The Failure of ATOS


  Few Resources To Combat Fire


The Transportation Safety Board of Canada is assessing safety benefits of independent standby systems on MD-11s that would serve as a "get-home package" in the event of aircraft electrical failure.

aw2622 Pilots transitioning to standby systems in adverse circumstances could be "significantly hampered" if those instruments are not in standard layout, according to the Transportation Safety Board advisory.

The move comes out of the safety board's ongoing probe of Swissair Flight 111, an MD-11 that crashed Sept. 2, 1998, near Peggy's Cove, Nova Scotia. The aircraft experienced an inflight fire while en route from New York JFK to Geneva.

In recent weeks, investigators sent a Safety Advisory letter to parties of the probe outlining potential safety problems posed by the layout of standby instrumentation and inadequacies of crew training on those systems.

The advisory asks parties to consider a review of the current Canadian and U.S. Federal Aviation Regulations that cover requirements for standby instrumentation as well as training regulations and practices to ensure crews obtain adequate skills in the use of standby systems.

THE CANADIAN SAFETY Board describes how operation of standby systems might have added to the substantial workload of the Flight 111 crew struggling to handle a dire emergency. Shortly after the flight crew reported smoke in the cockpit, they had to deal with diversion--at night--to an unfamiliar airport, Halifax International.

While the crew was wearing oxygen masks and smoke was permeating the cockpit, the autopilot disengaged and other systems-related failures occurred, some which affected primary instrument displays. The advisory states that there were indications that standby instruments were in use. Shortly after the crew declared an emergency, ATC lost communication with Flight 111, and the MD-11's transponder ceased functioning.

When required, under both CAR 605.41 and FAR 121.305, an aircraft standby attitude indicator must be plainly visible to and usable by any pilot from his station. The advisory states that pilots must be able to quickly adjust the instrument cross-check "T" scan when switching to standby systems. "In adverse circumstances [the transition] could be significantly hampered" by having the instruments positioned away from the normal line of vision and by not having them in standard layout. This could lead to disorientation of the crew and loss of aircraft control.

In the accident aircraft, the magnetic compass, or alternate direction of flight instrumentation, was positioned in a standard location for transport aircraft--at the top of the windshield on the left side of the center post. However, its position in relation to the standby instruments for attitude, altitude and airspeed--located just above the center pedestal--might have added to the crew's difficulties.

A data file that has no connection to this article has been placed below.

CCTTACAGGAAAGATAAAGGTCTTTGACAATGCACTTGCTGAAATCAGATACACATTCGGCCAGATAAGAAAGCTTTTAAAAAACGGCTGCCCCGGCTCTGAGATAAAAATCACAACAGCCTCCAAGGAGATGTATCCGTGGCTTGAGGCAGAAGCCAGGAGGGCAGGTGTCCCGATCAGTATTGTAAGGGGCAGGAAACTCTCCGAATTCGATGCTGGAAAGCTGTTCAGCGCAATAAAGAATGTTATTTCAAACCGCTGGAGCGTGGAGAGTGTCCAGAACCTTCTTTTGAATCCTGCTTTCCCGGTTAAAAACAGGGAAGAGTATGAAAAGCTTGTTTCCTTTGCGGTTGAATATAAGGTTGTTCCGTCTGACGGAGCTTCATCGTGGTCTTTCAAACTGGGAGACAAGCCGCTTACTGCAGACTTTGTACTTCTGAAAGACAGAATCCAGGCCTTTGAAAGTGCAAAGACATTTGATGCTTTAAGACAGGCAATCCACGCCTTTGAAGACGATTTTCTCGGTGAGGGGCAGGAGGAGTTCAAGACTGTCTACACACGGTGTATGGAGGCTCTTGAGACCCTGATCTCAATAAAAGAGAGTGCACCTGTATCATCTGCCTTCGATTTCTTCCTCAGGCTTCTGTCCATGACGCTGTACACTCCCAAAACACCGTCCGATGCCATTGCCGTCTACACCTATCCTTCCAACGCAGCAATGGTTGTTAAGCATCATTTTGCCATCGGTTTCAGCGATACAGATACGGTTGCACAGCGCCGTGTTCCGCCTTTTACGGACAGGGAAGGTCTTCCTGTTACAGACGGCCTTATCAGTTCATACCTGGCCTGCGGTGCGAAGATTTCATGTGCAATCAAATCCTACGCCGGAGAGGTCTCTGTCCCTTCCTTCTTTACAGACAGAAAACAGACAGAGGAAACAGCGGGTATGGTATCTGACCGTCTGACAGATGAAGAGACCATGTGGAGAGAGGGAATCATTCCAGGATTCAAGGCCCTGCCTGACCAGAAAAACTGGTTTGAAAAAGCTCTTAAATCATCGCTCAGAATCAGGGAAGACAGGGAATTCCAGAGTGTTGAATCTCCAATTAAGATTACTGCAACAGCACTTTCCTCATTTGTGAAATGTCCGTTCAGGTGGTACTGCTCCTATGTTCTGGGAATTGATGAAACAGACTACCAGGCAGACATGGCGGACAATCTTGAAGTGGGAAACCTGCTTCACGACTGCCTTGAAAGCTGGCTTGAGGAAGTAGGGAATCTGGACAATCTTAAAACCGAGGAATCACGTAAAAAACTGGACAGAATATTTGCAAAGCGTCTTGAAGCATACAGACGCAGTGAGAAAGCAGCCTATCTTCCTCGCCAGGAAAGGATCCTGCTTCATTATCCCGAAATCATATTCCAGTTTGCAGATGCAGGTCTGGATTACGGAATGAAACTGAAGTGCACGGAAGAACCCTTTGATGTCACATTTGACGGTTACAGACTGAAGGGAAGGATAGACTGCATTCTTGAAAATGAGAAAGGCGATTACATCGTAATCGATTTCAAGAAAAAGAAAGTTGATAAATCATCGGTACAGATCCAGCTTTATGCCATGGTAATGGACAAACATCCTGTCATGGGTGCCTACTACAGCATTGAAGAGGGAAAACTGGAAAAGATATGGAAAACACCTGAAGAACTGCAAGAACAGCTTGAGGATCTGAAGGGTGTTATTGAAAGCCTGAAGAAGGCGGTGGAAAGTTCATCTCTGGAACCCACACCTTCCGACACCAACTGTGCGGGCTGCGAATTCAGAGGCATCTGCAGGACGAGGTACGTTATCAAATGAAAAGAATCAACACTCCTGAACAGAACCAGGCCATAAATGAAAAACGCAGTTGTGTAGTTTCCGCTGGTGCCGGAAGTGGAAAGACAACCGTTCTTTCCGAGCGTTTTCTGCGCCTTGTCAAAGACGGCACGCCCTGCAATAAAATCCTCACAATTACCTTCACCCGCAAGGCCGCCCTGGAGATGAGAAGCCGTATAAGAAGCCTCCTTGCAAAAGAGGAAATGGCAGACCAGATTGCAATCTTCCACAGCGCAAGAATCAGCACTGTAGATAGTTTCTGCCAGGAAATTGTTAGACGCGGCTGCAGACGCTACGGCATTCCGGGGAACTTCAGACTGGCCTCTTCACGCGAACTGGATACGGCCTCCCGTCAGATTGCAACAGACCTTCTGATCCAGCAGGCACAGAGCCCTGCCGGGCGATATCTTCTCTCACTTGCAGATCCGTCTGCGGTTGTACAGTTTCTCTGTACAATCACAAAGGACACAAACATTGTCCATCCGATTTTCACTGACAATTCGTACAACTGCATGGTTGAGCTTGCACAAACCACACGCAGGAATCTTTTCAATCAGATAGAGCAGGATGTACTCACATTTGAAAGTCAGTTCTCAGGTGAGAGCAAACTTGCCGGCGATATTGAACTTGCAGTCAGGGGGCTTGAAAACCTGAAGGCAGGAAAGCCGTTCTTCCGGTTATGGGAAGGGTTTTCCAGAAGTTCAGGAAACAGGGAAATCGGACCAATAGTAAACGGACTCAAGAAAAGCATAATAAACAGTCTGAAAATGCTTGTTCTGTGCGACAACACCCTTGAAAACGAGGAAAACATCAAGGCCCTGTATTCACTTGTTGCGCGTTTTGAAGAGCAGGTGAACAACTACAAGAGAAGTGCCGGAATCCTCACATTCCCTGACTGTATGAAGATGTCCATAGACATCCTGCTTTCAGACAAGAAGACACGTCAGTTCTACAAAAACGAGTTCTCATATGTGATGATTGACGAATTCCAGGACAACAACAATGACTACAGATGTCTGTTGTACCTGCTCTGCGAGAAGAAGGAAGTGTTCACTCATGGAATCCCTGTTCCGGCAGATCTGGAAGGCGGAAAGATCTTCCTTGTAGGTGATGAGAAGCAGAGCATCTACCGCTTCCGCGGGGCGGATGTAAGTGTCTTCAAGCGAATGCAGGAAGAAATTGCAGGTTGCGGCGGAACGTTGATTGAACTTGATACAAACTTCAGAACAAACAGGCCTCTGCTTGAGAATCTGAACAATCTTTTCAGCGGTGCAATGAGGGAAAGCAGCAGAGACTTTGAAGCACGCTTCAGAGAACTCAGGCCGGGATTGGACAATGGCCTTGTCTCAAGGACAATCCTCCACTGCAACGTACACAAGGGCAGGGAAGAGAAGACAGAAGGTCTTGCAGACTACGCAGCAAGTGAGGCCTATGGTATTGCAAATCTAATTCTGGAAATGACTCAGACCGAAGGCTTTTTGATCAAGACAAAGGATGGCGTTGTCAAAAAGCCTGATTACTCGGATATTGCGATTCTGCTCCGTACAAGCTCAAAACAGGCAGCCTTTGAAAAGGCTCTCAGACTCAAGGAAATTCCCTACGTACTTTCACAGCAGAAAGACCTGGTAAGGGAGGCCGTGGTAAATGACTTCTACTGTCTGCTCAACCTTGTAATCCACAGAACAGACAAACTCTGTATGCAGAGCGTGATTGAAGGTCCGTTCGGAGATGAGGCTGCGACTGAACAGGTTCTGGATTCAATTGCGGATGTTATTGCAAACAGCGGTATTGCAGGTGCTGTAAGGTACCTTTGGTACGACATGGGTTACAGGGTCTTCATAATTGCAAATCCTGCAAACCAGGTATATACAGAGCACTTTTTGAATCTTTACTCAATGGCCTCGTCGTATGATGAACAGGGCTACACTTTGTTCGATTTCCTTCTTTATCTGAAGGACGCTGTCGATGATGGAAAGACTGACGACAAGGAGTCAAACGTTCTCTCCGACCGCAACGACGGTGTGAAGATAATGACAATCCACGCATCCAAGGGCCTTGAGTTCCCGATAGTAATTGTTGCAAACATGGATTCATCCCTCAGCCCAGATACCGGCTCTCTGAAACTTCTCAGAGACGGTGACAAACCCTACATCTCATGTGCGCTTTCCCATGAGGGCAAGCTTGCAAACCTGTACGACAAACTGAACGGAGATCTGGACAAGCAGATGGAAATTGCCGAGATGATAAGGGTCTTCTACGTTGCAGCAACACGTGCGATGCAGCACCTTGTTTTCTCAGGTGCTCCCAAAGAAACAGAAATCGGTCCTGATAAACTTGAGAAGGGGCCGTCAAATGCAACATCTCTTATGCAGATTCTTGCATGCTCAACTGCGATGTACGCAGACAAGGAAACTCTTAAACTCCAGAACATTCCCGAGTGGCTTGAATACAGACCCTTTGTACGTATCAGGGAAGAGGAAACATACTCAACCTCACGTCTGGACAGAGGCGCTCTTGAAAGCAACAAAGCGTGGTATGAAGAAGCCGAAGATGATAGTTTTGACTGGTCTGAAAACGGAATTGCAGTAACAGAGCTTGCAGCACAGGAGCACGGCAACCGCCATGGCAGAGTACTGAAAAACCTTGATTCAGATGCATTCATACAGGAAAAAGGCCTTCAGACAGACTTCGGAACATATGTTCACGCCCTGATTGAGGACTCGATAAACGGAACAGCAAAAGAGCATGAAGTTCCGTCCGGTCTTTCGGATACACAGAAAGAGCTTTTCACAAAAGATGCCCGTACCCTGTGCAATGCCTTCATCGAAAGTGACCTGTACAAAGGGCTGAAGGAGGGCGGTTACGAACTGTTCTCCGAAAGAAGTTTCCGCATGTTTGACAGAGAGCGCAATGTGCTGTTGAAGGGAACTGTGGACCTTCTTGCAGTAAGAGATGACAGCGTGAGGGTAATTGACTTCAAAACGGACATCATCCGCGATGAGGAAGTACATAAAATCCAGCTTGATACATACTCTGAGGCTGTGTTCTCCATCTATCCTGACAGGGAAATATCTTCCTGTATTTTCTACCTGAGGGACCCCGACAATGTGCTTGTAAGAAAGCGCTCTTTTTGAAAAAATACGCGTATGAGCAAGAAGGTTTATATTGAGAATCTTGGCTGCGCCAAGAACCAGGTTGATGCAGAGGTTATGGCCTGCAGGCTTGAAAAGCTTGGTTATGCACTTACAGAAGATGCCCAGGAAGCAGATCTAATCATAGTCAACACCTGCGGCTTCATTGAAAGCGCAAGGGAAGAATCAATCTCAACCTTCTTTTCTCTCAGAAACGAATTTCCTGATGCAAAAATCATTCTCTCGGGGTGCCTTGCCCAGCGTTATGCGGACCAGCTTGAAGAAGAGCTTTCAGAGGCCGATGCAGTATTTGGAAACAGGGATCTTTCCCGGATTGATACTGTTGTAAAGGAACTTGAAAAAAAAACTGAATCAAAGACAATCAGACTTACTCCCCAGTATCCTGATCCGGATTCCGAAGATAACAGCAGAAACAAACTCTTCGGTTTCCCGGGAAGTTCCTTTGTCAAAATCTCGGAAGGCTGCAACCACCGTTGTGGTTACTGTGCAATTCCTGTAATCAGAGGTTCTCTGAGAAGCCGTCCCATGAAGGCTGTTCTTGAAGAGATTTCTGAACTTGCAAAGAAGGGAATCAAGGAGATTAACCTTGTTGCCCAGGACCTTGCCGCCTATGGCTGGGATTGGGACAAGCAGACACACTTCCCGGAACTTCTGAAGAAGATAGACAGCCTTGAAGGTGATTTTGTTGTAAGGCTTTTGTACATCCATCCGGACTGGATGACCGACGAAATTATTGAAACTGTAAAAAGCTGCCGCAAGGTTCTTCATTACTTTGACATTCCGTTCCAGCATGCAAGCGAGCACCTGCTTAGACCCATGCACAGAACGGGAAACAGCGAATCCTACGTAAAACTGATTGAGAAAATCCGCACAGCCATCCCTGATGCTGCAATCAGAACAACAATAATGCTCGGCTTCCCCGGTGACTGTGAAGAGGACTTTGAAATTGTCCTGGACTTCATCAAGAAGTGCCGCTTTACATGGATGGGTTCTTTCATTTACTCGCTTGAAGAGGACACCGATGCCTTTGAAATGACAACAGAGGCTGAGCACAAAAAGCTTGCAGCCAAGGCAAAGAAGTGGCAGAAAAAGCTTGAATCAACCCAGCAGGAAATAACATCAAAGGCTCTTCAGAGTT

The layout would have required a pilot to scan a "considerable" vertical distance, meaning the use of up-and-down head movements, to complete a cross-check--which in turn would increase the chances of disorientation, according to the advisory. The letter adds that the challenge of using standby instruments is greater for crews who either are not well trained or have not had recent practice in their use.

Regulations also state the standby attitude indicator (AI) must be powered from a source independent of the electrical generating system. In the accident aircraft, the AI is powered from battery bus, which is independent. There is no requirement, however, for standby instruments to remain powered by an independent power supply separate from the aircraft electrical system and battery, according to the advisory.

THE ADVISORY STATES Swissair modified the standby flight instrument equipment in its aircraft following the crash of Flight 111. The carrier installed a secondary flight display system (SFDS) on its MD-11s that is similar in layout to the primary flight display. The SFDS has an auxiliary battery to supply power for a minimum of 45 min.

The parties to the investigation may voluntarily fulfill the safety board's requests to review regulatory requirements outlined in the advisory. If investigators discover other evidence that may require further action, the board would issue a safety recommendation.


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ŠApril 14, 2003, The McGraw-Hill Companies Inc.


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